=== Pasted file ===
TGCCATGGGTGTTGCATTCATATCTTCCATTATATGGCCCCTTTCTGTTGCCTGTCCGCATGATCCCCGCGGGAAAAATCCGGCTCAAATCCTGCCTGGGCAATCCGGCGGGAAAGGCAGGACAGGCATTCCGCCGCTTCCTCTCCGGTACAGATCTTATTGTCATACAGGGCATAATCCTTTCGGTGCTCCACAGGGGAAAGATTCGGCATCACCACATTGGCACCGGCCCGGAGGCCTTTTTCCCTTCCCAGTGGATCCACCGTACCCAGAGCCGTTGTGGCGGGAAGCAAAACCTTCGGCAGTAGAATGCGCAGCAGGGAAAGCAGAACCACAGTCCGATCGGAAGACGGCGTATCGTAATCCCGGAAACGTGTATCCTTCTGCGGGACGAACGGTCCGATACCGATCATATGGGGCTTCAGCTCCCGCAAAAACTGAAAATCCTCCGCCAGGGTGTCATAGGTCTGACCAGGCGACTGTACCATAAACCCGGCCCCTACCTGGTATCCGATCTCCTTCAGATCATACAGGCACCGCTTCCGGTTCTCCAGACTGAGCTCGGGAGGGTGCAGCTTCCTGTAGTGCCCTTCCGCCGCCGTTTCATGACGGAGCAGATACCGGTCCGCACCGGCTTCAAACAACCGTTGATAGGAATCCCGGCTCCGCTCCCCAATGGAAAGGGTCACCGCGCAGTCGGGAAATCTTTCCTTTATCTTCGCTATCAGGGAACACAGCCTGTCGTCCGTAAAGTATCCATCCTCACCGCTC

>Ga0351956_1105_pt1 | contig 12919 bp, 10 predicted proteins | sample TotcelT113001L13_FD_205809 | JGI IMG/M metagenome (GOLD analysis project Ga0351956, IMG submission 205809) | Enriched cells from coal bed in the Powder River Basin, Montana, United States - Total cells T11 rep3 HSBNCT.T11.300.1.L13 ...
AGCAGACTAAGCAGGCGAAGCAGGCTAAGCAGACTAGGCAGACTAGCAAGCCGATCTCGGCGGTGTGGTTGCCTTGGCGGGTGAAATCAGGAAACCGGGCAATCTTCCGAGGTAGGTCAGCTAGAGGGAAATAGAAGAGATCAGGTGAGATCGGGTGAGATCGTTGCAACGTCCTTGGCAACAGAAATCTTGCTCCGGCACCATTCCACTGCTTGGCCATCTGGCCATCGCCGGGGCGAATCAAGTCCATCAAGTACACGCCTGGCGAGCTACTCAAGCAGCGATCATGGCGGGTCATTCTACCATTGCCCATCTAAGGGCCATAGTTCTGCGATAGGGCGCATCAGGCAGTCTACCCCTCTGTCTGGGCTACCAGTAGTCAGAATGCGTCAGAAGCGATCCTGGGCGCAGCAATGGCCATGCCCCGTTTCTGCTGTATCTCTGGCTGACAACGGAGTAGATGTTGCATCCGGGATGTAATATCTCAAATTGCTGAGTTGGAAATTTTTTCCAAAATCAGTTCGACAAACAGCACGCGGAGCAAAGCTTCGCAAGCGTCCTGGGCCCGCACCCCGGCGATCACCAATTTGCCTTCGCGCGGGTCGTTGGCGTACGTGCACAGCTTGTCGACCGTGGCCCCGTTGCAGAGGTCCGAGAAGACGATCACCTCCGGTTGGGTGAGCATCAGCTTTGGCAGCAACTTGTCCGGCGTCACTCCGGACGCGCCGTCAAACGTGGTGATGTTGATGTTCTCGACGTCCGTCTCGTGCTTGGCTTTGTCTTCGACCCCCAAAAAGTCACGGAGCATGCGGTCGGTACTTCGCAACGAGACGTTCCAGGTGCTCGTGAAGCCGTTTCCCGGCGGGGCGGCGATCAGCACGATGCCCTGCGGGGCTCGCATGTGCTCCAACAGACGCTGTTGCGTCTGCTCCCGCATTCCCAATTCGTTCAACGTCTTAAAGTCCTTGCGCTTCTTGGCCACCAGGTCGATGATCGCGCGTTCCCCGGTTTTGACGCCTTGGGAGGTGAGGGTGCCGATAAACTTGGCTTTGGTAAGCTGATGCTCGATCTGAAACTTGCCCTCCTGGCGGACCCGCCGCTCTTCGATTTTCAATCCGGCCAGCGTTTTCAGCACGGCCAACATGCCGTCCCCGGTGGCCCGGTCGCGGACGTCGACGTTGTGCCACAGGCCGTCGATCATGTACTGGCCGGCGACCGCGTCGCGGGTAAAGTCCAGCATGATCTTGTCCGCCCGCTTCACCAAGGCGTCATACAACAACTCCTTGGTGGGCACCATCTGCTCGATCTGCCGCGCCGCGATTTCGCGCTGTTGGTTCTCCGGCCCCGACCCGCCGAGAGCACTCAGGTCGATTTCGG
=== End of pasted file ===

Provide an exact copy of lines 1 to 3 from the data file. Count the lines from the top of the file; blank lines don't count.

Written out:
TGCCATGGGTGTTGCATTCATATCTTCCATTATATGGCCCCTTTCTGTTGCCTGTCCGCATGATCCCCGCGGGAAAAATCCGGCTCAAATCCTGCCTGGGCAATCCGGCGGGAAAGGCAGGACAGGCATTCCGCCGCTTCCTCTCCGGTACAGATCTTATTGTCATACAGGGCATAATCCTTTCGGTGCTCCACAGGGGAAAGATTCGGCATCACCACATTGGCACCGGCCCGGAGGCCTTTTTCCCTTCCCAGTGGATCCACCGTACCCAGAGCCGTTGTGGCGGGAAGCAAAACCTTCGGCAGTAGAATGCGCAGCAGGGAAAGCAGAACCACAGTCCGATCGGAAGACGGCGTATCGTAATCCCGGAAACGTGTATCCTTCTGCGGGACGAACGGTCCGATACCGATCATATGGGGCTTCAGCTCCCGCAAAAACTGAAAATCCTCCGCCAGGGTGTCATAGGTCTGACCAGGCGACTGTACCATAAACCCGGCCCCTACCTGGTATCCGATCTCCTTCAGATCATACAGGCACCGCTTCCGGTTCTCCAGACTGAGCTCGGGAGGGTGCAGCTTCCTGTAGTGCCCTTCCGCCGCCGTTTCATGACGGAGCAGATACCGGTCCGCACCGGCTTCAAACAACCGTTGATAGGAATCCCGGCTCCGCTCCCCAATGGAAAGGGTCACCGCGCAGTCGGGAAATCTTTCCTTTATCTTCGCTATCAGGGAACACAGCCTGTCGTCCGTAAAGTATCCATCCTCACCGCTC

>Ga0351956_1105_pt1 | contig 12919 bp, 10 predicted proteins | sample TotcelT113001L13_FD_205809 | JGI IMG/M metagenome (GOLD analysis project Ga0351956, IMG submission 205809) | Enriched cells from coal bed in the Powder River Basin, Montana, United States - Total cells T11 rep3 HSBNCT.T11.300.1.L13 ...
AGCAGACTAAGCAGGCGAAGCAGGCTAAGCAGACTAGGCAGACTAGCAAGCCGATCTCGGCGGTGTGGTTGCCTTGGCGGGTGAAATCAGGAAACCGGGCAATCTTCCGAGGTAGGTCAGCTAGAGGGAAATAGAAGAGATCAGGTGAGATCGGGTGAGATCGTTGCAACGTCCTTGGCAACAGAAATCTTGCTCCGGCACCATTCCACTGCTTGGCCATCTGGCCATCGCCGGGGCGAATCAAGTCCATCAAGTACACGCCTGGCGAGCTACTCAAGCAGCGATCATGGCGGGTCATTCTACCATTGCCCATCTAAGGGCCATAGTTCTGCGATAGGGCGCATCAGGCAGTCTACCCCTCTGTCTGGGCTACCAGTAGTCAGAATGCGTCAGAAGCGATCCTGGGCGCAGCAATGGCCATGCCCCGTTTCTGCTGTATCTCTGGCTGACAACGGAGTAGATGTTGCATCCGGGATGTAATATCTCAAATTGCTGAGTTGGAAATTTTTTCCAAAATCAGTTCGACAAACAGCACGCGGAGCAAAGCTTCGCAAGCGTCCTGGGCCCGCACCCCGGCGATCACCAATTTGCCTTCGCGCGGGTCGTTGGCGTACGTGCACAGCTTGTCGACCGTGGCCCCGTTGCAGAGGTCCGAGAAGACGATCACCTCCGGTTGGGTGAGCATCAGCTTTGGCAGCAACTTGTCCGGCGTCACTCCGGACGCGCCGTCAAACGTGGTGATGTTGATGTTCTCGACGTCCGTCTCGTGCTTGGCTTTGTCTTCGACCCCCAAAAAGTCACGGAGCATGCGGTCGGTACTTCGCAACGAGACGTTCCAGGTGCTCGTGAAGCCGTTTCCCGGCGGGGCGGCGATCAGCACGATGCCCTGCGGGGCTCGCATGTGCTCCAACAGACGCTGTTGCGTCTGCTCCCGCATTCCCAATTCGTTCAACGTCTTAAAGTCCTTGCGCTTCTTGGCCACCAGGTCGATGATCGCGCGTTCCCCGGTTTTGACGCCTTGGGAGGTGAGGGTGCCGATAAACTTGGCTTTGGTAAGCTGATGCTCGATCTGAAACTTGCCCTCCTGGCGGACCCGCCGCTCTTCGATTTTCAATCCGGCCAGCGTTTTCAGCACGGCCAACATGCCGTCCCCGGTGGCCCGGTCGCGGACGTCGACGTTGTGCCACAGGCCGTCGATCATGTACTGGCCGGCGACCGCGTCGCGGGTAAAGTCCAGCATGATCTTGTCCGCCCGCTTCACCAAGGCGTCATACAACAACTCCTTGGTGGGCACCATCTGCTCGATCTGCCGCGCCGCGATTTCGCGCTGTTGGTTCTCCGGCCCCGACCCGCCGAGAGCACTCAGGTCGATTTCGG